You don't have to have many skills as a woodworker to make a very effective french cleat system. The hardest part is the first step, ripping a bunch of 3/4 inch plywood strips at a 45 degree angle. I did this on the table saw but it could be done with a circular saw as well. Even the 45 degree angle doesn't have to be perfect, you just have to be consistent across the cleats, and the things you're hanging on the cleats.
I made mine about 3 1/4 inches wide. This number isn't important but you want it wide enough so it won't twist off the wall.
Here is a cleat attached to a wall.
Don't do what I did here and use a drywall screw (I ran out of stainless). They don't have much sheer strength and will break easily. Use a good steel screw and make sure you hit a stud. I put screws in every stud. Make sure to counter sink them so they don't get in the way of hangers.
After a while you'll have something that looks like this. You certainly don't need this many rows of cleats but I wanted mine to be very flexible as I didn't know where and how I would put things. I probably use only small percentage of the available 'cleat' I have hanging, but I have lots of options for hook and shelf placement. I used a laser level to start the first bottom row then spacer blocks to add the rest.
As I worked my way along the wall I had to attach endpoints of the cleats. While probably not necessary, I used pocket screws to connect the ends. Depending on stud spacing this helps support the ends of the cleat.
This was my trial run of the system.
Here is a side view of one of my hangers. This is 2 pieces of 3/4 inch plywood glued and screwed together. The angle of the piece on the left matches the angle of the cleats you attached to the wall. The dowels are 3/8". I just drilled two holes at a slight upward angle and glued them in.
The hangers are simply dropped in place on the wall cleat. No nails, no screws, no glue, they just sit there.
Here's a hanger in place on the cleat.
Here is a whole wall full of cleats and hangers. If you don't like the layout you can easily move things around.
Here is one thing not do do. This was a long strip of wood with a few small 45 degree angle blocks. I added a few dowels and hung bike helmets. Notice how the whole thing is kind of tipping away from the wall. Hope this makes sense, but whatever you are hanging on the wall should contact the hanger below where the cleat and hanger 45 meet. If the weight of the item being stored is higher than the cleat, the hanger will tend to tip away from the wall. Basically things should hang from the wall cleat, not sit on top of it.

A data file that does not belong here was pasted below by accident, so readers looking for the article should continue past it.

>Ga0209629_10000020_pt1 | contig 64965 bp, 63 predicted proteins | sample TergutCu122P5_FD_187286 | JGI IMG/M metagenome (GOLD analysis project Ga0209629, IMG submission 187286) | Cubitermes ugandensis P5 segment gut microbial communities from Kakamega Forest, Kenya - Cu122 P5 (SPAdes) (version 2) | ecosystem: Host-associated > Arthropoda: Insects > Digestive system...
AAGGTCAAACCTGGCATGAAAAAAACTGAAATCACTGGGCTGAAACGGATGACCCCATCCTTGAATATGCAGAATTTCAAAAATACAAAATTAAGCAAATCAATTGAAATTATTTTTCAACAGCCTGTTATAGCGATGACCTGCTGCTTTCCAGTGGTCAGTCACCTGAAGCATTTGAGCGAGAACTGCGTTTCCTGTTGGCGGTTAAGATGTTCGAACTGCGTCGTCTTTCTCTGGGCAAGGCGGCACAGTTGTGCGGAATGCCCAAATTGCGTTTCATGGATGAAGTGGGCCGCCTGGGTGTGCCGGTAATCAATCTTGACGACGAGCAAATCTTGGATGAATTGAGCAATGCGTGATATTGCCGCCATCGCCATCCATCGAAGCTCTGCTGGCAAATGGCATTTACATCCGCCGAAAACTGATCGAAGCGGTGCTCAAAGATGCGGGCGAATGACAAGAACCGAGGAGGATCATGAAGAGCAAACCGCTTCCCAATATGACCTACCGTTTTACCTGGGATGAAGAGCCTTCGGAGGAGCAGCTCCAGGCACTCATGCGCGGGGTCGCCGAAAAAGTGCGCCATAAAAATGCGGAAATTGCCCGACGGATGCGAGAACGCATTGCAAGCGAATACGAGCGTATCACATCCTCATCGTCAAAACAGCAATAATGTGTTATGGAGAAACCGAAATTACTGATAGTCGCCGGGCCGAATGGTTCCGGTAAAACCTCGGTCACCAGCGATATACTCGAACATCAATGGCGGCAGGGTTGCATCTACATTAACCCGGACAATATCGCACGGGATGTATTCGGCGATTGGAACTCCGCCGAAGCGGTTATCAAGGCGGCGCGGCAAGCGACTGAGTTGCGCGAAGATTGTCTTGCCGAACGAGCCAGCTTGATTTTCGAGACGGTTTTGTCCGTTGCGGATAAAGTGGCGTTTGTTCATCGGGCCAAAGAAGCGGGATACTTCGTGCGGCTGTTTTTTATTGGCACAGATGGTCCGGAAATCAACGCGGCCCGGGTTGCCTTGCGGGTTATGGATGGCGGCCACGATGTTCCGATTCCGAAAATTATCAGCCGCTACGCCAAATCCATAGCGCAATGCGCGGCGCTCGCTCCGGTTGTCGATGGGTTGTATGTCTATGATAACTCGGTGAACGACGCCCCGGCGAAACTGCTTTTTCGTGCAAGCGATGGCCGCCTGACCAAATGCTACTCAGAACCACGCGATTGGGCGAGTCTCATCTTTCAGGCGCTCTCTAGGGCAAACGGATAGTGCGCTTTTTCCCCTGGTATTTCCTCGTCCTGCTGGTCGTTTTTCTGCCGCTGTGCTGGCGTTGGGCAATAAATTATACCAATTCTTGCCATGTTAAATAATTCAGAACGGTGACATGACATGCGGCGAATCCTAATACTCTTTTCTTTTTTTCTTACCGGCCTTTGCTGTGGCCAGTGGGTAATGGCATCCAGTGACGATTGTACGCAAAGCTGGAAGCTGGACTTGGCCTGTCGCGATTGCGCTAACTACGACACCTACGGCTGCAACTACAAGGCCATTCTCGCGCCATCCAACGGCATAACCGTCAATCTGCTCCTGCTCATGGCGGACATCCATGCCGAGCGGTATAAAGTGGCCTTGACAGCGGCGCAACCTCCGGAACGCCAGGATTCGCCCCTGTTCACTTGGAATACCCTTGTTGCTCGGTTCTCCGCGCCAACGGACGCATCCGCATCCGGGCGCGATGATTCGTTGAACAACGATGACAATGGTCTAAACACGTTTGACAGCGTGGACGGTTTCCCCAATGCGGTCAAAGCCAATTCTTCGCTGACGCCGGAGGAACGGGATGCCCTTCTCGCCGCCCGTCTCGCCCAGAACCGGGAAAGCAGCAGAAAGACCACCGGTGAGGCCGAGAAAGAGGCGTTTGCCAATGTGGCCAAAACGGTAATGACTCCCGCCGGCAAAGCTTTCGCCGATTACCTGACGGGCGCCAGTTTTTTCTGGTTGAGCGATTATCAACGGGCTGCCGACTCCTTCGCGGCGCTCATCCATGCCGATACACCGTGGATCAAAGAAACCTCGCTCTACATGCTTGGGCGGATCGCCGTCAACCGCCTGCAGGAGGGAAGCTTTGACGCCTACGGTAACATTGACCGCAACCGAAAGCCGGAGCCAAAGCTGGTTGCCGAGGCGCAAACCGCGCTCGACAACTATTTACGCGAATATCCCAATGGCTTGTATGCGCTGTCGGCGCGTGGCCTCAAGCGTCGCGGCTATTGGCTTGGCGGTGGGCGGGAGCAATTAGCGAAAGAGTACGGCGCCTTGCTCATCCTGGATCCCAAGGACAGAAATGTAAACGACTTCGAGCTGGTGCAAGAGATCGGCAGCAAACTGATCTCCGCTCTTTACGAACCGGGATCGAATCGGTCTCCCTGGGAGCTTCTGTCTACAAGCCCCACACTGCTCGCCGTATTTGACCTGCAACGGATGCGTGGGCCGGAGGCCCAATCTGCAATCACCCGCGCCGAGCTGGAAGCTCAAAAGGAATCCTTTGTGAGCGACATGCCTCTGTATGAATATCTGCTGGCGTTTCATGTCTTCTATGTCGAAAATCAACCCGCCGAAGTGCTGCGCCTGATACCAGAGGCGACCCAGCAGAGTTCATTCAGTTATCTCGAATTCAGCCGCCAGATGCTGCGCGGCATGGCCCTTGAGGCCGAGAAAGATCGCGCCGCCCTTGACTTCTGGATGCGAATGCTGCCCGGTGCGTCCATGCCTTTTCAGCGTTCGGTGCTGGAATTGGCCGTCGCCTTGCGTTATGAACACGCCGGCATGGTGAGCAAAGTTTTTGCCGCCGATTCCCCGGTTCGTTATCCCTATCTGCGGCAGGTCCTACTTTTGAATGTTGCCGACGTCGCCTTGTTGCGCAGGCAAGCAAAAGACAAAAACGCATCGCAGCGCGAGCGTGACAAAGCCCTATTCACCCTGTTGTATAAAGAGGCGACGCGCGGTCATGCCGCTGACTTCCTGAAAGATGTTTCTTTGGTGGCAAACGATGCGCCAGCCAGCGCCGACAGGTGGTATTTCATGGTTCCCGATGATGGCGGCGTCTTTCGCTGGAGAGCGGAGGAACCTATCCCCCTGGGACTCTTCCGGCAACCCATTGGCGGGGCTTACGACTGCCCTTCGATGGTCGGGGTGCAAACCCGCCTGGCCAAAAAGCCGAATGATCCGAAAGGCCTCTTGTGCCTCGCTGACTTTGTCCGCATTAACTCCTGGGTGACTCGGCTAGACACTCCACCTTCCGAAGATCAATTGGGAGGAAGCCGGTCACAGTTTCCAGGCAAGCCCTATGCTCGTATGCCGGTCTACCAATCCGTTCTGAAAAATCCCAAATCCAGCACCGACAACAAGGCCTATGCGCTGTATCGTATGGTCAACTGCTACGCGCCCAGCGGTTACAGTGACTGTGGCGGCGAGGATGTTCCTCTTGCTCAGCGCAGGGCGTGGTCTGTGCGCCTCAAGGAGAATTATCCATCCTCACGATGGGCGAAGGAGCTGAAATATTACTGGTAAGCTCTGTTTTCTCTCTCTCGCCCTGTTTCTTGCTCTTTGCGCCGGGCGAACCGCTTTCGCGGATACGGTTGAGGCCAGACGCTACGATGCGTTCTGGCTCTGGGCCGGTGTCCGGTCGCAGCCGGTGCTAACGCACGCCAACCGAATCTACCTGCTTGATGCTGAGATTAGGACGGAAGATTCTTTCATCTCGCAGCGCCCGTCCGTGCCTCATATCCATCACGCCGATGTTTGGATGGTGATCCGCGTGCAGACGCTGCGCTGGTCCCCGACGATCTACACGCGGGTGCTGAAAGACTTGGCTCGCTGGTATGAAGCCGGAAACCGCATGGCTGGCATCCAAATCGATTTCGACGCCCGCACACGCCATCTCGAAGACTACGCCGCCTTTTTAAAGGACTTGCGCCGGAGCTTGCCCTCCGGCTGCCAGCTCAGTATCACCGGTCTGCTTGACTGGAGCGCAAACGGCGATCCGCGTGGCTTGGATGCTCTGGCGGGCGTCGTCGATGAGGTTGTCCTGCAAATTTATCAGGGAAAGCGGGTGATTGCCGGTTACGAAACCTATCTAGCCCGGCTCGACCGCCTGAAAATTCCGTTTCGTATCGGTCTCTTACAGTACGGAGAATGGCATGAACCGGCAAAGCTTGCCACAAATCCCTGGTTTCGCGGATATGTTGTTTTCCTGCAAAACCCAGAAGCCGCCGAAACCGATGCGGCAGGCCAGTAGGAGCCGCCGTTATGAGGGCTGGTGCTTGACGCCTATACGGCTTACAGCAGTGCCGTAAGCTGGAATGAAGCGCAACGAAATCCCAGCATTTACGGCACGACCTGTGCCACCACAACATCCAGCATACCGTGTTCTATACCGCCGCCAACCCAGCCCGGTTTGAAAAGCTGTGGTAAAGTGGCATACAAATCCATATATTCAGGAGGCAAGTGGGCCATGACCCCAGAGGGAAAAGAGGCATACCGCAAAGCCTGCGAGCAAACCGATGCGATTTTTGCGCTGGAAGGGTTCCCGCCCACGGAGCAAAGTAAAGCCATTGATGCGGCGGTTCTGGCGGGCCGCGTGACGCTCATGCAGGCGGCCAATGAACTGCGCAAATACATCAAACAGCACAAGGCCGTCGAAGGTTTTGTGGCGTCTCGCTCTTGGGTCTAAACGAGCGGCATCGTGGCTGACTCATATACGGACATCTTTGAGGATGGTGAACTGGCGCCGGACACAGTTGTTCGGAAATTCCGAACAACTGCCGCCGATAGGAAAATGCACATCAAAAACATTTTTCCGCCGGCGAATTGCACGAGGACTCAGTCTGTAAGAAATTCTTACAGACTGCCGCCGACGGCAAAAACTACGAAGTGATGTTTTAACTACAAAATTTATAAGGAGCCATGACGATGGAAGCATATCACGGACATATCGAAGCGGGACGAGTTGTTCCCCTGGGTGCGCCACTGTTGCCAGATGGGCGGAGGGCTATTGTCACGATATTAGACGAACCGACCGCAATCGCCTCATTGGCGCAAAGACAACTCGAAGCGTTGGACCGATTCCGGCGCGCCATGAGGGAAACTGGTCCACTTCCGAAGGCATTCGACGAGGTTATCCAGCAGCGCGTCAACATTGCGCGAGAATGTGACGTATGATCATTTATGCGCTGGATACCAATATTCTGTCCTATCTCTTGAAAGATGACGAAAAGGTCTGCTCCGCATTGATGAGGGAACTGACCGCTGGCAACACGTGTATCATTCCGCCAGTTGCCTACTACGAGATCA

Here are a few more examples of hangers made with just 2 pieces of scrap plywood and some dowels.
My favorite hanger is this bin holder. Construction will depend on the type of bin you are using.
I put them all low enough so the kids could throw all their stuff in them... they still prefer the floor though.
The bins I used have a recessed handle.
I put a few dowels in the plywood 'arms'. The dowels go in the recessed handle and prevent the bin from sliding off the hanger.
I screwed a cleat to the back of a small parts organizer and hung that on the wall.
If you like some of the manufactured garage storage items, most can be made to fit the french cleat system. I just screwed this one to a plywood sandwich and it works great.
Here is my ladder holder. It the same plywood sandwich with a couple arms sticking out.
Here is one type of shelf I made. Notice the space bar along the bottom. This prevents the shelf from tipping slightly forward. Don't make shelves too wide unless you have very straight walls. If your walls are bowed at all, a wide shelf won't sit well in the cleat.
Here is another shelf.
Here's something I threw together for tennis rackets and balls. It has 2 plywood arms for the rackets and a bunch of dowels angle upward to hold balls.
This hose hanger is much sturdier than anything I've seen in a store.
This is very custom. Holds all my fishing poles and tackle box. My girls attacked this with their pink chalk.
Couple more random pics.